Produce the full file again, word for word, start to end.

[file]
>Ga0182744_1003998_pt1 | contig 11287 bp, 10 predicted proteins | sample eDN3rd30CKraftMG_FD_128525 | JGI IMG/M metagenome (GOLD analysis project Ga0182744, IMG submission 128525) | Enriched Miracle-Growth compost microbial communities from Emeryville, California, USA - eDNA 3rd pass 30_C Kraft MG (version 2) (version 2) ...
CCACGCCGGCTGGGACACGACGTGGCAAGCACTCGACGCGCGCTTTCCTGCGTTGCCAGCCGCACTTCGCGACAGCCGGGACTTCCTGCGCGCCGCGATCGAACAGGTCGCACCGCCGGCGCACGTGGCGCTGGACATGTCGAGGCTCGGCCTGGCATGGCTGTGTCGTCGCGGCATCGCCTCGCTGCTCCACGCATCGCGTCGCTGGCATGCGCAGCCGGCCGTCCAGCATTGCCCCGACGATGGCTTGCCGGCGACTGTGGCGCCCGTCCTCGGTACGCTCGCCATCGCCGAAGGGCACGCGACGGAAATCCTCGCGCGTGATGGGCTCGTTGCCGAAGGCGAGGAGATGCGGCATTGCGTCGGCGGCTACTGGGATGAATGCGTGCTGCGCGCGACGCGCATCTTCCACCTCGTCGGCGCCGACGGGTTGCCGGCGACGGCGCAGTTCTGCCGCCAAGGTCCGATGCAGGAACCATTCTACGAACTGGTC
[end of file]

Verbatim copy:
>Ga0182744_1003998_pt1 | contig 11287 bp, 10 predicted proteins | sample eDN3rd30CKraftMG_FD_128525 | JGI IMG/M metagenome (GOLD analysis project Ga0182744, IMG submission 128525) | Enriched Miracle-Growth compost microbial communities from Emeryville, California, USA - eDNA 3rd pass 30_C Kraft MG (version 2) (version 2) ...
CCACGCCGGCTGGGACACGACGTGGCAAGCACTCGACGCGCGCTTTCCTGCGTTGCCAGCCGCACTTCGCGACAGCCGGGACTTCCTGCGCGCCGCGATCGAACAGGTCGCACCGCCGGCGCACGTGGCGCTGGACATGTCGAGGCTCGGCCTGGCATGGCTGTGTCGTCGCGGCATCGCCTCGCTGCTCCACGCATCGCGTCGCTGGCATGCGCAGCCGGCCGTCCAGCATTGCCCCGACGATGGCTTGCCGGCGACTGTGGCGCCCGTCCTCGGTACGCTCGCCATCGCCGAAGGGCACGCGACGGAAATCCTCGCGCGTGATGGGCTCGTTGCCGAAGGCGAGGAGATGCGGCATTGCGTCGGCGGCTACTGGGATGAATGCGTGCTGCGCGCGACGCGCATCTTCCACCTCGTCGGCGCCGACGGGTTGCCGGCGACGGCGCAGTTCTGCCGCCAAGGTCCGATGCAGGAACCATTCTACGAACTGGTC